Today is Data Privacy Day, celebrated in the US and Canada since 2008 on January 28. The date is used to create awareness about the importance of respecting privacy, safeguarding data, and enabling trust, as well as to commemorate the January 28, 1981 signing of the first legally binding international treaty dealing with privacy and data protection.
The National Cyber Security Alliance (NCSA) is the group in the United States that promotes the Data Privacy Day campaign, and the organization’s work is part of STOP. THINK. CONNECT.™, a global campaign promoting online safety, security and privacy. Here are some tips you can take to keep yourself, your family and your business safe online.
Spam and Phishing
A lot of cyber attacks come through email in the form of spam and phishing. Spam is unsolicited bulk email. Reducing spam in your inbox is as easy as enabling filters on your email app of choice. In the macOS Mail app, just go to Mail > Preferences > Junk Mail, and make sure that the “Enable junk mail filtering” checkbox is checked. There’s no equivalent control in iOS Mail, but for those who have both a Mac and an iOS device or two, enabling junk mail filtering on the Mac often prevents spam from reaching your iOS device.
Phishing uses email or malicious websites to get you to click on a link, then collect your personal and financial information or even infect your device with malware and viruses. Think you’re safe on social networks? Phishing is also prevalent on those sites, so think twice about clicking a suspicious link.
Phishing works by sending out “official looking” emails that appear to be from a financial institution or even Apple. You’re asked to click a link to resolve an issue or update personal data, and when you do so, you’re usually asked to enter your user ID and password for the “real” business or site. Congratulations, you’ve just given a cybercriminal the key to your real accounts.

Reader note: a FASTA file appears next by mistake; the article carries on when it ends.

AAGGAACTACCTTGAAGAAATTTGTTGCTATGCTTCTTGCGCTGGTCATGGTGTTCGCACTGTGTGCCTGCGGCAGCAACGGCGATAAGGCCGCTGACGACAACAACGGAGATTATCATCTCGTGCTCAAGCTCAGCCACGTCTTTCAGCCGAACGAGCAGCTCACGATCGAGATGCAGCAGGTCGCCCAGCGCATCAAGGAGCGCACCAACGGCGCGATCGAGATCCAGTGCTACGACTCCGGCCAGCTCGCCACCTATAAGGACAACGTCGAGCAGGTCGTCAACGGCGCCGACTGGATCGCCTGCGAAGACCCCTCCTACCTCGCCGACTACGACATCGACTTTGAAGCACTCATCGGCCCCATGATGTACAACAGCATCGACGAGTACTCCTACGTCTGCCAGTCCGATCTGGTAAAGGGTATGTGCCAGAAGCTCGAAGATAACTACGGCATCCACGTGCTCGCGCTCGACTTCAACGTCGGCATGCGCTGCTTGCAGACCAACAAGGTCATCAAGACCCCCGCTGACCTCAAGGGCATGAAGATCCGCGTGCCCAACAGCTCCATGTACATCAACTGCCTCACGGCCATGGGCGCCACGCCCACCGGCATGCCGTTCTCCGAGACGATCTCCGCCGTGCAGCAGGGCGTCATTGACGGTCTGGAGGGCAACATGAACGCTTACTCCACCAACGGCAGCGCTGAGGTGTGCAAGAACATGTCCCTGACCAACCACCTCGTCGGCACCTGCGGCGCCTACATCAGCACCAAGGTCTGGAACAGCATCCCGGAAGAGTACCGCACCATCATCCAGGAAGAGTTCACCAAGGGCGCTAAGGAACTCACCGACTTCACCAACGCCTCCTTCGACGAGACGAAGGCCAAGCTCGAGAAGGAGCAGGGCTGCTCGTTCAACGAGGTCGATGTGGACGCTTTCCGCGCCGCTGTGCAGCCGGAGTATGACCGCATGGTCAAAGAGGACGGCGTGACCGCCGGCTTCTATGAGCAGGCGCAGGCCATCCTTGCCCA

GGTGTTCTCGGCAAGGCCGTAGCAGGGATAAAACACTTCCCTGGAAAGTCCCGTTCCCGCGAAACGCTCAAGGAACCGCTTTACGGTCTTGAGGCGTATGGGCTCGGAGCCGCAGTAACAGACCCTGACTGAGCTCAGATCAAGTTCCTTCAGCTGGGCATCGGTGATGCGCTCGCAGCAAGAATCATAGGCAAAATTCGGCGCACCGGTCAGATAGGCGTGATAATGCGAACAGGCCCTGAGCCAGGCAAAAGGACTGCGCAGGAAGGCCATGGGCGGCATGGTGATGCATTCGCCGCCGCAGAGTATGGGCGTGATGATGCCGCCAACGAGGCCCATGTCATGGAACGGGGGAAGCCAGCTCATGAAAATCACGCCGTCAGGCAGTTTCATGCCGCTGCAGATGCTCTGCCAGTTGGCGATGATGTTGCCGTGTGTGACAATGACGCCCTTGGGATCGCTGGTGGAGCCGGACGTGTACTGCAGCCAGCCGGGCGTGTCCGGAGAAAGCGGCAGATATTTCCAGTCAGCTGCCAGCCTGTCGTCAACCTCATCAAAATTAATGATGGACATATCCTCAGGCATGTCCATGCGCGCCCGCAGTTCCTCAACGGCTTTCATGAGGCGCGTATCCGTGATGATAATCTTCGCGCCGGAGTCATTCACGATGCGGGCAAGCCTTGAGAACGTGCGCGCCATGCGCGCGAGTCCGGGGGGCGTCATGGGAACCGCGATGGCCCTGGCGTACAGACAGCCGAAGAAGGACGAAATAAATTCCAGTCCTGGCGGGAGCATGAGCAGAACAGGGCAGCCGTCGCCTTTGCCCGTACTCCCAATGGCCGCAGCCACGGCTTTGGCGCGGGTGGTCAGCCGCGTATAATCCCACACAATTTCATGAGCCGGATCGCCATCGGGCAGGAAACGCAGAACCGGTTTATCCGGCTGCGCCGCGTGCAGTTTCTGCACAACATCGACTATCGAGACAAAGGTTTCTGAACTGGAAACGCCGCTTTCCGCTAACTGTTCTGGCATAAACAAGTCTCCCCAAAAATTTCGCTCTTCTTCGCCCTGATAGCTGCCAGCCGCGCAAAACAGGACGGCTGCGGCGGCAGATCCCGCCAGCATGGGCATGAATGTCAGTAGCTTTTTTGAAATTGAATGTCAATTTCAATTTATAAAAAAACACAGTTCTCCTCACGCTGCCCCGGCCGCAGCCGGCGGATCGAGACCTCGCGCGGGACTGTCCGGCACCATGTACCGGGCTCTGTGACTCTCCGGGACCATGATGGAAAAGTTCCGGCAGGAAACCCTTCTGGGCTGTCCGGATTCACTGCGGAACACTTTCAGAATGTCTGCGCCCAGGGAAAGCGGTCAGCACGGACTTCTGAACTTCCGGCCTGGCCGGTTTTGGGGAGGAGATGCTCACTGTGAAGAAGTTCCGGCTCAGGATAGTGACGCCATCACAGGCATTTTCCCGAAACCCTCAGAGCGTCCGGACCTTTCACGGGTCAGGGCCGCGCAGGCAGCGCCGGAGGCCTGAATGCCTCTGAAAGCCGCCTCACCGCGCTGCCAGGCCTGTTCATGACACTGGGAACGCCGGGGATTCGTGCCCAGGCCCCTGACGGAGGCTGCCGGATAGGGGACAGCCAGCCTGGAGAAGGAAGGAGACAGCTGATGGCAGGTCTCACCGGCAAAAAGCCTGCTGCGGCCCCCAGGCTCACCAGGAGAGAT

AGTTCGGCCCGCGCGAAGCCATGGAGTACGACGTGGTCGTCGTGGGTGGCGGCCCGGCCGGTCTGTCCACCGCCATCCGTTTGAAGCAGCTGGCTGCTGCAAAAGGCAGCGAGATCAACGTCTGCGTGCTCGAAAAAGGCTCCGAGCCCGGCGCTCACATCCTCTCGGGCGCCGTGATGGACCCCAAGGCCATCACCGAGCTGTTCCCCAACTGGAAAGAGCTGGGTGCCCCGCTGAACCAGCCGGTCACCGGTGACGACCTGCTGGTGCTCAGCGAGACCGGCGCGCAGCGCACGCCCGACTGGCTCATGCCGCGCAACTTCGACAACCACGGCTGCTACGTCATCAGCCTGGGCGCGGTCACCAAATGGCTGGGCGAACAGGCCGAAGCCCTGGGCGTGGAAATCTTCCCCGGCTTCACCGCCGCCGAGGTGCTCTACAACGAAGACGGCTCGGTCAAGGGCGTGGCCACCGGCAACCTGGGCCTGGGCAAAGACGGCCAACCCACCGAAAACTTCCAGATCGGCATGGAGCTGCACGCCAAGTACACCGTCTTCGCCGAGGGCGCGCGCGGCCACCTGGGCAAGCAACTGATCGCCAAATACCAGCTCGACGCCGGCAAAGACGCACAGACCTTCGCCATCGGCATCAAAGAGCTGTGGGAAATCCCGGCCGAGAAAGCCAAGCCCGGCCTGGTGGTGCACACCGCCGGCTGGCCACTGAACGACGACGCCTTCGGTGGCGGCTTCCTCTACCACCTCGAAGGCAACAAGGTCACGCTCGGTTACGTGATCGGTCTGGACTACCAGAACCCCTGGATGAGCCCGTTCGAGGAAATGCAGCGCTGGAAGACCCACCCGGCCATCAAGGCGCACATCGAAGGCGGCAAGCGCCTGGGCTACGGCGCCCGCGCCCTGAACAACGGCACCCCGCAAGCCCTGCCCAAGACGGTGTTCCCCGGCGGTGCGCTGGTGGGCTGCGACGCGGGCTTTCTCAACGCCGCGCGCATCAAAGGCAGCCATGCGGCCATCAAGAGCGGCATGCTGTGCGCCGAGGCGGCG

There’s a fun phrase that should go through your head whenever you’re faced with an email asking for your personal information or you’re asked to click a link to go to a website — “When in doubt, throw it out.” Think before clicking any link! Other tips that can keep you from falling prey to a phishing attack include:
• Don’t reveal personal or financial information in an email, and don’t respond to email solicitations for this information. This includes following links that are sent in emails — even if the email appears to be from a trusted source like your bank.
• Check the security of a website before sending or entering sensitive information online. Make sure that the website is using https encryption (a lock appears in the browser address bar), and then click the lock icon to check the security certificate of the organization running the website.
• Pay attention to the website URL (address). For example, if an email asks you to do something for an Apple ID or an iCloud account, the website address in the link should be suffixed with apple.com or iCloud.com. A phishing site might look identical to the real Apple website, but it will use an address that’s totally incorrect, perhaps something like “apple.security.infosector.ru” or “iCloud.login.watercats.com”.